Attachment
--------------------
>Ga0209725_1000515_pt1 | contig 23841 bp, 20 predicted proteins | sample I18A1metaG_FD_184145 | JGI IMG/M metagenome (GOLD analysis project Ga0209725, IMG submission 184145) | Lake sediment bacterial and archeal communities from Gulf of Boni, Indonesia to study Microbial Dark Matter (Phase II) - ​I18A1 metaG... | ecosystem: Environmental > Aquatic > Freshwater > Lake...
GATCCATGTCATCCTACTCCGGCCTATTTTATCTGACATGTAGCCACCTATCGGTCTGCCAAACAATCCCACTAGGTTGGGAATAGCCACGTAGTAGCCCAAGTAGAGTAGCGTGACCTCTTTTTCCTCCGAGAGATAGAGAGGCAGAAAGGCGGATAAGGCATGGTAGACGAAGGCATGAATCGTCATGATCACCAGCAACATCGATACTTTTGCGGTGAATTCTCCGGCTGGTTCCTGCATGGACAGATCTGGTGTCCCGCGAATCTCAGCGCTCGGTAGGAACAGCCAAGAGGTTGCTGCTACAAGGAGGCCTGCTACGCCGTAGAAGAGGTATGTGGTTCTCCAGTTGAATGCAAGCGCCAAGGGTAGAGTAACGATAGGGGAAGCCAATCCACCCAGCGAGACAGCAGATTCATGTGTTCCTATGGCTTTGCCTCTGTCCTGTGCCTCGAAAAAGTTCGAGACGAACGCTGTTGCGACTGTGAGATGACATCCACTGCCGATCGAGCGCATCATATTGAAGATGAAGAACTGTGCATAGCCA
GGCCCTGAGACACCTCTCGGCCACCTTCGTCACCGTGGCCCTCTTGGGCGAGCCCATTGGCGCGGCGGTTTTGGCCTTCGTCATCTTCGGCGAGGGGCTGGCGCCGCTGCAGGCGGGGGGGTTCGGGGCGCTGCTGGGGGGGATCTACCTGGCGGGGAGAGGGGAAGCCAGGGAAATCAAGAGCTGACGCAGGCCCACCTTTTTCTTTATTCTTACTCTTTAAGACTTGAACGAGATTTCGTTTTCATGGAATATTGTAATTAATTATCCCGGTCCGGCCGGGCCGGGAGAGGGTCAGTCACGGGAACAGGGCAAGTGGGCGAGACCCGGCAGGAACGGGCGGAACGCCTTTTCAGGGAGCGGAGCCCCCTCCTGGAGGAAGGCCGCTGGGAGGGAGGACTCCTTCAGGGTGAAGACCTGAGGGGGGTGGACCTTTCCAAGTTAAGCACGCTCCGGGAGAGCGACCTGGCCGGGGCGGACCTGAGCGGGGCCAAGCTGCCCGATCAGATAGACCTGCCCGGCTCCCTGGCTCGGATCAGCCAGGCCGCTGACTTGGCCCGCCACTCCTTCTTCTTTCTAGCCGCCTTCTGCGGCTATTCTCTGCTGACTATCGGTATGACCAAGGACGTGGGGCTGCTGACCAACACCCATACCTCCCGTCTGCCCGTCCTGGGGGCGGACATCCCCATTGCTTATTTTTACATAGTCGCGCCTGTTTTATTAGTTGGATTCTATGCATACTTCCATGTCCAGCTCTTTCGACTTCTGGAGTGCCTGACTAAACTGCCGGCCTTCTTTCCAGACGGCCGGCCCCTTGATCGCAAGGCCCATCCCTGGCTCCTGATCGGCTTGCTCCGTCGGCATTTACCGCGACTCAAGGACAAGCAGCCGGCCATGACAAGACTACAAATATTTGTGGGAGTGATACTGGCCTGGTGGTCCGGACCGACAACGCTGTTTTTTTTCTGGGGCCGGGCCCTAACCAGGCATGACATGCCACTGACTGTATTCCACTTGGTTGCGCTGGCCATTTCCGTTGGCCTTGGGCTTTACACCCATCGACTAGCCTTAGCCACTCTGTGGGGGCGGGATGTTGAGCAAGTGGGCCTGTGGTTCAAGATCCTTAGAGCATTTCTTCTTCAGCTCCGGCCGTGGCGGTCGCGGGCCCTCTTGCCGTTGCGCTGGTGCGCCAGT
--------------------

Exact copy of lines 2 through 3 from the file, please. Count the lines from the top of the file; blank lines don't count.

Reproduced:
GATCCATGTCATCCTACTCCGGCCTATTTTATCTGACATGTAGCCACCTATCGGTCTGCCAAACAATCCCACTAGGTTGGGAATAGCCACGTAGTAGCCCAAGTAGAGTAGCGTGACCTCTTTTTCCTCCGAGAGATAGAGAGGCAGAAAGGCGGATAAGGCATGGTAGACGAAGGCATGAATCGTCATGATCACCAGCAACATCGATACTTTTGCGGTGAATTCTCCGGCTGGTTCCTGCATGGACAGATCTGGTGTCCCGCGAATCTCAGCGCTCGGTAGGAACAGCCAAGAGGTTGCTGCTACAAGGAGGCCTGCTACGCCGTAGAAGAGGTATGTGGTTCTCCAGTTGAATGCAAGCGCCAAGGGTAGAGTAACGATAGGGGAAGCCAATCCACCCAGCGAGACAGCAGATTCATGTGTTCCTATGGCTTTGCCTCTGTCCTGTGCCTCGAAAAAGTTCGAGACGAACGCTGTTGCGACTGTGAGATGACATCCACTGCCGATCGAGCGCATCATATTGAAGATGAAGAACTGTGCATAGCCA
GGCCCTGAGACACCTCTCGGCCACCTTCGTCACCGTGGCCCTCTTGGGCGAGCCCATTGGCGCGGCGGTTTTGGCCTTCGTCATCTTCGGCGAGGGGCTGGCGCCGCTGCAGGCGGGGGGGTTCGGGGCGCTGCTGGGGGGGATCTACCTGGCGGGGAGAGGGGAAGCCAGGGAAATCAAGAGCTGACGCAGGCCCACCTTTTTCTTTATTCTTACTCTTTAAGACTTGAACGAGATTTCGTTTTCATGGAATATTGTAATTAATTATCCCGGTCCGGCCGGGCCGGGAGAGGGTCAGTCACGGGAACAGGGCAAGTGGGCGAGACCCGGCAGGAACGGGCGGAACGCCTTTTCAGGGAGCGGAGCCCCCTCCTGGAGGAAGGCCGCTGGGAGGGAGGACTCCTTCAGGGTGAAGACCTGAGGGGGGTGGACCTTTCCAAGTTAAGCACGCTCCGGGAGAGCGACCTGGCCGGGGCGGACCTGAGCGGGGCCAAGCTGCCCGATCAGATAGACCTGCCCGGCTCCCTGGCTCGGATCAGCCAGGCCGCTGACTTGGCCCGCCACTCCTTCTTCTTTCTAGCCGCCTTCTGCGGCTATTCTCTGCTGACTATCGGTATGACCAAGGACGTGGGGCTGCTGACCAACACCCATACCTCCCGTCTGCCCGTCCTGGGGGCGGACATCCCCATTGCTTATTTTTACATAGTCGCGCCTGTTTTATTAGTTGGATTCTATGCATACTTCCATGTCCAGCTCTTTCGACTTCTGGAGTGCCTGACTAAACTGCCGGCCTTCTTTCCAGACGGCCGGCCCCTTGATCGCAAGGCCCATCCCTGGCTCCTGATCGGCTTGCTCCGTCGGCATTTACCGCGACTCAAGGACAAGCAGCCGGCCATGACAAGACTACAAATATTTGTGGGAGTGATACTGGCCTGGTGGTCCGGACCGACAACGCTGTTTTTTTTCTGGGGCCGGGCCCTAACCAGGCATGACATGCCACTGACTGTATTCCACTTGGTTGCGCTGGCCATTTCCGTTGGCCTTGGGCTTTACACCCATCGACTAGCCTTAGCCACTCTGTGGGGGCGGGATGTTGAGCAAGTGGGCCTGTGGTTCAAGATCCTTAGAGCATTTCTTCTTCAGCTCCGGCCGTGGCGGTCGCGGGCCCTCTTGCCGTTGCGCTGGTGCGCCAGT